The US Consumer Product Safety Commission (CPSC) should enforce existing standards, reduce the cost burden of testing and put more emphasis on cost benefit analysis, according to the American Apparel & Footwear Association (AAFA).

Michael McDonald, manager of government relations at the AAFA, made his comments in written testimony to a hearing on CPSC priorities and strategies for fiscal 2014 and 2015.

Describing product safety as a “top priority” for his members, McDonald said the commission’s strategic goals were “commendable”, but made three main suggestions.

Firstly, he echoed previous AAFA comments that there should be a stronger emphasis on cost benefit analysis in rule-making, to help direct scarce resources and targeted responses towards addressing the greatest risks and hazards.

McDonald also urged full implementation of Public Law 112-28 on reducing the burden of third party testing, nearly two years after the law was enacted.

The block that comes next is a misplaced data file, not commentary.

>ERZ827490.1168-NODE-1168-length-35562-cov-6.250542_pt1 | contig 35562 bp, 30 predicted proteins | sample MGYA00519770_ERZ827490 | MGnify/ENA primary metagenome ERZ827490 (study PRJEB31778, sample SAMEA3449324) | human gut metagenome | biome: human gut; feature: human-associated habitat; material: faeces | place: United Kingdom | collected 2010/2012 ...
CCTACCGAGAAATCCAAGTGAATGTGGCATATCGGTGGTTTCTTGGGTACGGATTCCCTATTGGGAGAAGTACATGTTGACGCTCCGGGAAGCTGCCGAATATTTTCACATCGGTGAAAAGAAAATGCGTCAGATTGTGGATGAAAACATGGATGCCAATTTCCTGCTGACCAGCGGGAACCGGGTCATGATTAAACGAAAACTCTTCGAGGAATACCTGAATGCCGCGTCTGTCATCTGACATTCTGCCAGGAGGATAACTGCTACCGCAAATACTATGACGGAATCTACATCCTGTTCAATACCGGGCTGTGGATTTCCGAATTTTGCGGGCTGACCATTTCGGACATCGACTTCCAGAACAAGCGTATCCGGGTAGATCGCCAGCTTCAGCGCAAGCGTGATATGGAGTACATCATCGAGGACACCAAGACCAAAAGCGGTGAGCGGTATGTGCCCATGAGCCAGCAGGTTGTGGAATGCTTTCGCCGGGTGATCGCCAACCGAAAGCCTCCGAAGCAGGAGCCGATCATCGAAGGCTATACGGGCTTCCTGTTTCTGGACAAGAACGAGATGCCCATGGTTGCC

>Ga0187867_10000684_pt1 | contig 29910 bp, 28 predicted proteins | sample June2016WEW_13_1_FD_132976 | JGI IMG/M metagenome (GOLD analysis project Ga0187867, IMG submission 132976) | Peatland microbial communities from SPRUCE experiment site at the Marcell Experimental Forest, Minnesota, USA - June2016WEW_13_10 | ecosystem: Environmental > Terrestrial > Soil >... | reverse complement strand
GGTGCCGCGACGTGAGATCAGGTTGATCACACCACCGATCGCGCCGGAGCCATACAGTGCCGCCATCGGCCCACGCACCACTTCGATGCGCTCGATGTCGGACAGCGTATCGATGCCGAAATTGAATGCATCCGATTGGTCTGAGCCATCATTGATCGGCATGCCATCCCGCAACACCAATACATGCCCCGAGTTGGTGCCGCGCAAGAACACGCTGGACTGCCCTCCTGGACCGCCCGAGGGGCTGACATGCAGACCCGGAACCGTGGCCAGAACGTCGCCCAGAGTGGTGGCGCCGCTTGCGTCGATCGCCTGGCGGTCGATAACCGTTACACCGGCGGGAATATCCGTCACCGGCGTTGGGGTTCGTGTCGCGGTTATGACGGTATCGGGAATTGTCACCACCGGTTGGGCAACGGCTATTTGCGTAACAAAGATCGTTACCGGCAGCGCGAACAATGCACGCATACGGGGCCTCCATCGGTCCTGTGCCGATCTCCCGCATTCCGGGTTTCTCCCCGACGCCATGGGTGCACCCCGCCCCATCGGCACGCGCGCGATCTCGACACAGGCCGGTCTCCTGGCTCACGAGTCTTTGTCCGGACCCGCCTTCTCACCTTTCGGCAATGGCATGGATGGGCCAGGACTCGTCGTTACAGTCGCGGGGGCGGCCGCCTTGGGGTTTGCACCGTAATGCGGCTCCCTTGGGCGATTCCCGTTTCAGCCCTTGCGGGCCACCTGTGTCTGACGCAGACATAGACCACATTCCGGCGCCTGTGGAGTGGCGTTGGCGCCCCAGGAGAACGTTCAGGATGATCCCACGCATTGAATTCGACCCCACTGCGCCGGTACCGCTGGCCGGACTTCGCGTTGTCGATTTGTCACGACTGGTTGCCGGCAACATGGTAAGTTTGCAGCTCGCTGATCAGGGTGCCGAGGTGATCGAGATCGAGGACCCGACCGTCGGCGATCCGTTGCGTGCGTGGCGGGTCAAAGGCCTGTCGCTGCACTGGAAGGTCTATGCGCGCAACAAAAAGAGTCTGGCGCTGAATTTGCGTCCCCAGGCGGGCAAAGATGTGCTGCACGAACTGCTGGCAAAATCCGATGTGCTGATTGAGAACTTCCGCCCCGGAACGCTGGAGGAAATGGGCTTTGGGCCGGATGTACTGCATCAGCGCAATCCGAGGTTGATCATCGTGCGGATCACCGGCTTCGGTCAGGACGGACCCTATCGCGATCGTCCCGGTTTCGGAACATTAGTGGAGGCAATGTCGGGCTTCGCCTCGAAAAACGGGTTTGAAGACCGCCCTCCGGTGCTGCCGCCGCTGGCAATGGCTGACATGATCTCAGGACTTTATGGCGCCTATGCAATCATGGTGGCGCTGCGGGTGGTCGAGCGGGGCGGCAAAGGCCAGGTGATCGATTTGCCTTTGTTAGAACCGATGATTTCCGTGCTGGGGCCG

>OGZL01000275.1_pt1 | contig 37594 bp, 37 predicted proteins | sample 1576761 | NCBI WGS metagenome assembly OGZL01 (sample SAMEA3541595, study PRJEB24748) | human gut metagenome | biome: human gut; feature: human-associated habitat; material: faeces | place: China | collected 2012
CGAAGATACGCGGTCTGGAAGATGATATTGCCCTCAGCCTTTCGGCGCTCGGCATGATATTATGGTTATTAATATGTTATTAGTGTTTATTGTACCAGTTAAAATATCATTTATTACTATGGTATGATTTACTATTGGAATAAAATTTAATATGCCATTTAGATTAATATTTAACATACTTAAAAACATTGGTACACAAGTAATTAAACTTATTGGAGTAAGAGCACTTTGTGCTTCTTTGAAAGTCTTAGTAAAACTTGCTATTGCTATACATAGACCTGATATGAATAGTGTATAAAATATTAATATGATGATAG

“As far as tangible burden reduction we have been, quite frankly, disappointed with the progress that has been made,” he said, noting that most suggestions from the AAFA had not been acted upon.

Finally, McDonald said the CPSC must ensure that existing standards, particularly laws covering children’s sleepwear, should be properly and fairly enforced.

“Uneven enforcement undermines the effectiveness of well-developed product regulations,” he noted. 

“In the case of children’s sleepwear, we have provided the Commission with examples of non-compliant children’s sleepwear that remains on the market and continues to be sold year after year.

“The presence of non-compliant product raises fundamental safety issues and creates unfair competitive advantages.

“It is for this reason that we strongly encourage the CPSC to look at its policies regarding industry communications.”